London’s National Gallery’s landmark exhibition, “Monet & Architecture,” is the first exhibition chronicling Claude Monet’s career through his paintings of architecture, from humble coastal villages to ostentatious halls of government.
“Monet & Architecture” features more than 75 paintings by the leading impressionist artist. Richard Thomson, a fine arts professor at the University of Edinburgh, curated the show.
In anticipation of the exhibition, the National Gallery released an animated trailer that sends the viewer soaring over the artist’s compositions, rendered three-dimensional in a kind of paper-cut, handmade aesthetic.
Monet described his unique approach to architectural scenes as based on the desire to “paint the air that surrounds the bridge, the house, the boat – the beauty of the light in which they exist.” The architectural subject matter and the encircling environment are tied together in a mutually supportive relationship.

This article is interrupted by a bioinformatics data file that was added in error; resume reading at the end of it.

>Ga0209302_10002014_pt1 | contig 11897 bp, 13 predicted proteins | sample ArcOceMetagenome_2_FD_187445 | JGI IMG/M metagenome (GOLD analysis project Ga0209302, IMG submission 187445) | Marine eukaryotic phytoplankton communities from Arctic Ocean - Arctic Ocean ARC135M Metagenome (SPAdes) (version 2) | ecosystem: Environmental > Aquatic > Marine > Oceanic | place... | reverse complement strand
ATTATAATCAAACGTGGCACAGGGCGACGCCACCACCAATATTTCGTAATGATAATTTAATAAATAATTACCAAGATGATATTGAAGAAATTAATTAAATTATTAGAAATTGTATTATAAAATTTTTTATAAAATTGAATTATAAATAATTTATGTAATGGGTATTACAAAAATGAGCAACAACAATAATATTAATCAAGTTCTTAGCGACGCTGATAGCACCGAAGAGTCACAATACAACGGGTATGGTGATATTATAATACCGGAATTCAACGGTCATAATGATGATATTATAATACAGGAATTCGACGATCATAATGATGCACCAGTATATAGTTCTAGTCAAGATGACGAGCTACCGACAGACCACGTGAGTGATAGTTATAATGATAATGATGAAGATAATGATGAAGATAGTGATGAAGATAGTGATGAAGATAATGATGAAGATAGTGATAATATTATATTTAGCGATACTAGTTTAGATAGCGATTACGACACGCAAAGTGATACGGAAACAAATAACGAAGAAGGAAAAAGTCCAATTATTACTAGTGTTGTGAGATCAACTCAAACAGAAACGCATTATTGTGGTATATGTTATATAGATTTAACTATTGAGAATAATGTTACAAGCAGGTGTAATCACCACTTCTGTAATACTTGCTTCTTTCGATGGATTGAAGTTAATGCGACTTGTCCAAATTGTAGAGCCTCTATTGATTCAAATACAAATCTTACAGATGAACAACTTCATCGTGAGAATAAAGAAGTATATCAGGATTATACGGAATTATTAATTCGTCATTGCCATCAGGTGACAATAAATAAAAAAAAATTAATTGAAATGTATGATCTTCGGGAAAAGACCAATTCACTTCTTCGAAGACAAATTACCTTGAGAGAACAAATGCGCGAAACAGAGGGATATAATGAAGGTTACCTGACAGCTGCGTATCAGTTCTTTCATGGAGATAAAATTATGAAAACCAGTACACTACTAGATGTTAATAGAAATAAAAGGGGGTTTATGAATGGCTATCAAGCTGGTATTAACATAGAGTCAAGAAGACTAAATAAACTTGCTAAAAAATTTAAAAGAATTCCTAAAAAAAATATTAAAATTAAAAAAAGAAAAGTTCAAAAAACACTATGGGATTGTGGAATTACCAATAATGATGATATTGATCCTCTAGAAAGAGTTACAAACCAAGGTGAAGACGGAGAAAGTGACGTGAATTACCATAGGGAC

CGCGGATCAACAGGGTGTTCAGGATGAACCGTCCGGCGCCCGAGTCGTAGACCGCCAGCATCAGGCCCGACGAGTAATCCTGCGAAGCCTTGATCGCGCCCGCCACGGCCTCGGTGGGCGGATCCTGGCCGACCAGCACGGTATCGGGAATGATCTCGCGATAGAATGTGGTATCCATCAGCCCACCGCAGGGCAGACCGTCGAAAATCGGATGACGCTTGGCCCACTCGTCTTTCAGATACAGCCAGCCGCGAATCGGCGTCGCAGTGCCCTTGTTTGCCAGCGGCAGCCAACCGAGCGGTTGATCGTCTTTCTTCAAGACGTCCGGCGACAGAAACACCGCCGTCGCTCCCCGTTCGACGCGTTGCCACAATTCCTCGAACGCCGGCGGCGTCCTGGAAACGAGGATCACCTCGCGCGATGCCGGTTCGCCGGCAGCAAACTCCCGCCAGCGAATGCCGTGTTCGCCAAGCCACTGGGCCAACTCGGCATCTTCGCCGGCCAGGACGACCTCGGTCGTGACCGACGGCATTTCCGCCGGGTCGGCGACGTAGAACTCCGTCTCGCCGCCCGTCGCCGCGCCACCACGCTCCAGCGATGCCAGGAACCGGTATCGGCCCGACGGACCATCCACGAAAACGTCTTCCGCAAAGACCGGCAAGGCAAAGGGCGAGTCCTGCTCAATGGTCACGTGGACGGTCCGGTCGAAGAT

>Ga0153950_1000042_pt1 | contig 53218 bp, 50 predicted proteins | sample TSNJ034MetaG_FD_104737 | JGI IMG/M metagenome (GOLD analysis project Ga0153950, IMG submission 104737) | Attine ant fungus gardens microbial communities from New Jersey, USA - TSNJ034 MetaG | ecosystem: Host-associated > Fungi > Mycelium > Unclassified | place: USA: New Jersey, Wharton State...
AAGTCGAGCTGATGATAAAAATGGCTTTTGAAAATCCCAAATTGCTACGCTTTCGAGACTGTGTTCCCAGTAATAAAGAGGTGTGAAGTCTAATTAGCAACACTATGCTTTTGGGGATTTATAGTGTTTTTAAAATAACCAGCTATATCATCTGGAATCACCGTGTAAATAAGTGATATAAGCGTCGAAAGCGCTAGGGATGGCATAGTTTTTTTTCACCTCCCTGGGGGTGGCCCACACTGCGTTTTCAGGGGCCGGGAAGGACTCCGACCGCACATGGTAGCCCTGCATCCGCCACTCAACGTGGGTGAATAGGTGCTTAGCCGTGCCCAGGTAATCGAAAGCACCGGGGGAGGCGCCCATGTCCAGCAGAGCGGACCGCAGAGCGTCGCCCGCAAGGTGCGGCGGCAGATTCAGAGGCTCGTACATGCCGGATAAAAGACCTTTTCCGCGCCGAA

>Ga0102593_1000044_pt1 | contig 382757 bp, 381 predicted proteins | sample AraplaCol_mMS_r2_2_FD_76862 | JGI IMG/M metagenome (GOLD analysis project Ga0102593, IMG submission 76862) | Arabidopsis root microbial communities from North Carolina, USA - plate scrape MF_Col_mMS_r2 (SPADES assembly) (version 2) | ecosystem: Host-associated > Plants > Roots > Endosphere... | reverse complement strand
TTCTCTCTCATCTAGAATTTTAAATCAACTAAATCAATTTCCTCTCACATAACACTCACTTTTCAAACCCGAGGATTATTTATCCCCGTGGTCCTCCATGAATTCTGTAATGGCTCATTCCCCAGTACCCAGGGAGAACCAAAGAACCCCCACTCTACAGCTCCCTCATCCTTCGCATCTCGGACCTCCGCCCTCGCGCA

With a career spanning from the mid-19th century to the early-20th century, the artist’s work effectively illustrates Europe’s Second Industrial Revolution and its radical reshaping of urban and agricultural life. Reflecting the societal shifts contemporary to Monet, the exhibit is divided into three sections– “The Village and the Picturesque,” “The City and the Modern,” and “The Monument and the Mysterious.” Urban ensembles, such as his numerous depictions of London’s smog-sodden River Thames and the Palace of Westminster, highlight the glaring contrast between historical scenes and the encroaching impact of modern society.
Of the work displayed, more than a quarter are on loan from private collections across the globe. While the National Gallery possesses its own Monet collection, the museum coordinated with a broad range of institutions, such as the Brooklyn Museum and the Cleveland Museum of Art, to put the exhibition together.
“Monet & Architecture” runs until July 29, and is located in the Venturi Scott Brown designed Sainsbury Wing.